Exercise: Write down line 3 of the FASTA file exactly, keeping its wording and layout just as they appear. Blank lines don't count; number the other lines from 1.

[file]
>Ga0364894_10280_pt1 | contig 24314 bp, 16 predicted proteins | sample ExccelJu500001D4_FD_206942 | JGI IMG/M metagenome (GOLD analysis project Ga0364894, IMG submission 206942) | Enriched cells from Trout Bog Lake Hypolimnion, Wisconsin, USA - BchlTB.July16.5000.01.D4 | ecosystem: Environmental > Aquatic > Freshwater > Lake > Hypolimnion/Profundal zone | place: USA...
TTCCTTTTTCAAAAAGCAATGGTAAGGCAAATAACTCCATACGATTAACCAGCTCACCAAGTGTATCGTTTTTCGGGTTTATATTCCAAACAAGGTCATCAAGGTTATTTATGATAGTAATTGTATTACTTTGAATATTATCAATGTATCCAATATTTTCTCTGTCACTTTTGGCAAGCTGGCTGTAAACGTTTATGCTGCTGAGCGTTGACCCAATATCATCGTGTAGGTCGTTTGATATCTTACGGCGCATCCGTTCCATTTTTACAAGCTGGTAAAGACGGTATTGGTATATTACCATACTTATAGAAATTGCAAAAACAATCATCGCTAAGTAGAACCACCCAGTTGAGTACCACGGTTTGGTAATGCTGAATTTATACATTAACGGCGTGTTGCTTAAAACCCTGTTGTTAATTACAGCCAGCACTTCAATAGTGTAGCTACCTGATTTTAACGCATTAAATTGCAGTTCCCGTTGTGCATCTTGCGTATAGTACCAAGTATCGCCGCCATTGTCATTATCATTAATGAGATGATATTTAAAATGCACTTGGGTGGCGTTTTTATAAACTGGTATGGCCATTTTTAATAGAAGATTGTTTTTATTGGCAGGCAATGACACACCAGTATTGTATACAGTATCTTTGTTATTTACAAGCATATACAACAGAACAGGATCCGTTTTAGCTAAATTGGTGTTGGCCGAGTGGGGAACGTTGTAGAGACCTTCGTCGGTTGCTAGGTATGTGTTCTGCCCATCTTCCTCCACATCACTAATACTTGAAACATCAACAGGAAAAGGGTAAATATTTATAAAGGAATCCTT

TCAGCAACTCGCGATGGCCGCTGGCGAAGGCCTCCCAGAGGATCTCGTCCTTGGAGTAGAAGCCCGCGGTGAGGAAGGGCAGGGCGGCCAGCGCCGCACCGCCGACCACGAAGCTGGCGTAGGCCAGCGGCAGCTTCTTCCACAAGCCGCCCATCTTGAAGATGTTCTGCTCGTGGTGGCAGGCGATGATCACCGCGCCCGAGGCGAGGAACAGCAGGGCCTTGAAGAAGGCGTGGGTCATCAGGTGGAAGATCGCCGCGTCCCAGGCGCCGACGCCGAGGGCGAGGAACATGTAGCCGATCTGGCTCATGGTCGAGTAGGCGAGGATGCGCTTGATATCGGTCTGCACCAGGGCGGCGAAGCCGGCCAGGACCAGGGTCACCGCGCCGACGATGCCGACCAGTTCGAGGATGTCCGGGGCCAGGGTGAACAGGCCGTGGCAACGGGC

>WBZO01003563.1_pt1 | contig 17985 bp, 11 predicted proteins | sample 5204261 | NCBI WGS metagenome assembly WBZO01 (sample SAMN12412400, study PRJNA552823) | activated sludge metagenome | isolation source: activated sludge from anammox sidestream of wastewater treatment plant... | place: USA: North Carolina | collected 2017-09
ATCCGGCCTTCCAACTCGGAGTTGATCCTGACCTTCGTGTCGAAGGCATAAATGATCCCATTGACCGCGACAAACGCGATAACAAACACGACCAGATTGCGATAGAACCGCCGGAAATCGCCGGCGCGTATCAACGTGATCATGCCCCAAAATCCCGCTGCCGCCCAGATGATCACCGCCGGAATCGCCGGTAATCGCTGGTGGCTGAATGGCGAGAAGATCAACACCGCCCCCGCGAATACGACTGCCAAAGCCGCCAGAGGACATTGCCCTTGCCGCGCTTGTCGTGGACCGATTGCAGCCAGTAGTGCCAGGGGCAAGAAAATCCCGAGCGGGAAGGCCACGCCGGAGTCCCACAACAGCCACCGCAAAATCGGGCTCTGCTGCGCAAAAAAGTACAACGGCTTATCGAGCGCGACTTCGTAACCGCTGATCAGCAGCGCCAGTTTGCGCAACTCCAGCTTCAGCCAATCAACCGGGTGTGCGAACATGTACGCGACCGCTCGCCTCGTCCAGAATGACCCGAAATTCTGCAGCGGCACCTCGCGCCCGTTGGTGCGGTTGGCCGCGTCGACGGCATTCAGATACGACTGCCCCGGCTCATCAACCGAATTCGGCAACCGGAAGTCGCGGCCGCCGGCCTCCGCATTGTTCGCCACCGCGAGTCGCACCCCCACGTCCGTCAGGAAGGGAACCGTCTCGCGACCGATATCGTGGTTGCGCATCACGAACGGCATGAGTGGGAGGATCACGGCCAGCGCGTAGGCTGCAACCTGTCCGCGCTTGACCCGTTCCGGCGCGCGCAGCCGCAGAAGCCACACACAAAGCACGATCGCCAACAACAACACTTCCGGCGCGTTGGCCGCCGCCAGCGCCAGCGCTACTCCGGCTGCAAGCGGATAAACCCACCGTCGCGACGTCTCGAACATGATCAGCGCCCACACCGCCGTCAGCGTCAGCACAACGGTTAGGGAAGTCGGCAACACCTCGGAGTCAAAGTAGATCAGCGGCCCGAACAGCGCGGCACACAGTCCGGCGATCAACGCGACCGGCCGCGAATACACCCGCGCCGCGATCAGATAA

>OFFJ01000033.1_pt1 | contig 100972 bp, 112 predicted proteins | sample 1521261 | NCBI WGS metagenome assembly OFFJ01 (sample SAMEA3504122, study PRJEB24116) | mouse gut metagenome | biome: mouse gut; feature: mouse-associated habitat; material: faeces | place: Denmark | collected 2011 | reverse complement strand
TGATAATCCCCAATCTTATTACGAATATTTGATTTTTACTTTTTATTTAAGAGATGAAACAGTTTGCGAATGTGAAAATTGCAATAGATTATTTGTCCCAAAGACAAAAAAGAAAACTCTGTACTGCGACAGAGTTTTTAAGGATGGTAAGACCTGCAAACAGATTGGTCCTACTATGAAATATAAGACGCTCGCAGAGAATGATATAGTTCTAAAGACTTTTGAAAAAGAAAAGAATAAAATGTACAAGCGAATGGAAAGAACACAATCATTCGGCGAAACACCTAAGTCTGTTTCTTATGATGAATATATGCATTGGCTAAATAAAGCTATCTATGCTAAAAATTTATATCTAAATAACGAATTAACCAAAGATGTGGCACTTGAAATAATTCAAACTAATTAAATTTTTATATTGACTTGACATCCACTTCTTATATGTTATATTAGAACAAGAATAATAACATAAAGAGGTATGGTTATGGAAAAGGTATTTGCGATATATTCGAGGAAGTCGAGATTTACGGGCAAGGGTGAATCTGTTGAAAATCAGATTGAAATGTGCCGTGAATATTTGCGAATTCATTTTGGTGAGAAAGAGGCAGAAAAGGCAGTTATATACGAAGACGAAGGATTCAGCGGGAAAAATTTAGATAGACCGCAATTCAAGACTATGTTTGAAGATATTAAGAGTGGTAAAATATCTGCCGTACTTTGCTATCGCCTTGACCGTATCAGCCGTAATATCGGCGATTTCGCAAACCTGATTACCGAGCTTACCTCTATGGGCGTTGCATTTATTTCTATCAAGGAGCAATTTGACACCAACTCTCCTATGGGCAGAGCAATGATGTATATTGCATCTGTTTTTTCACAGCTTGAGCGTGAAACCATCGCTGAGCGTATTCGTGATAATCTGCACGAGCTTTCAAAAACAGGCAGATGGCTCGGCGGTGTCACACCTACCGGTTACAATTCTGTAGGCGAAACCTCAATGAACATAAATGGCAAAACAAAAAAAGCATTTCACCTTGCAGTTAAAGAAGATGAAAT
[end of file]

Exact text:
TCAGCAACTCGCGATGGCCGCTGGCGAAGGCCTCCCAGAGGATCTCGTCCTTGGAGTAGAAGCCCGCGGTGAGGAAGGGCAGGGCGGCCAGCGCCGCACCGCCGACCACGAAGCTGGCGTAGGCCAGCGGCAGCTTCTTCCACAAGCCGCCCATCTTGAAGATGTTCTGCTCGTGGTGGCAGGCGATGATCACCGCGCCCGAGGCGAGGAACAGCAGGGCCTTGAAGAAGGCGTGGGTCATCAGGTGGAAGATCGCCGCGTCCCAGGCGCCGACGCCGAGGGCGAGGAACATGTAGCCGATCTGGCTCATGGTCGAGTAGGCGAGGATGCGCTTGATATCGGTCTGCACCAGGGCGGCGAAGCCGGCCAGGACCAGGGTCACCGCGCCGACGATGCCGACCAGTTCGAGGATGTCCGGGGCCAGGGTGAACAGGCCGTGGCAACGGGC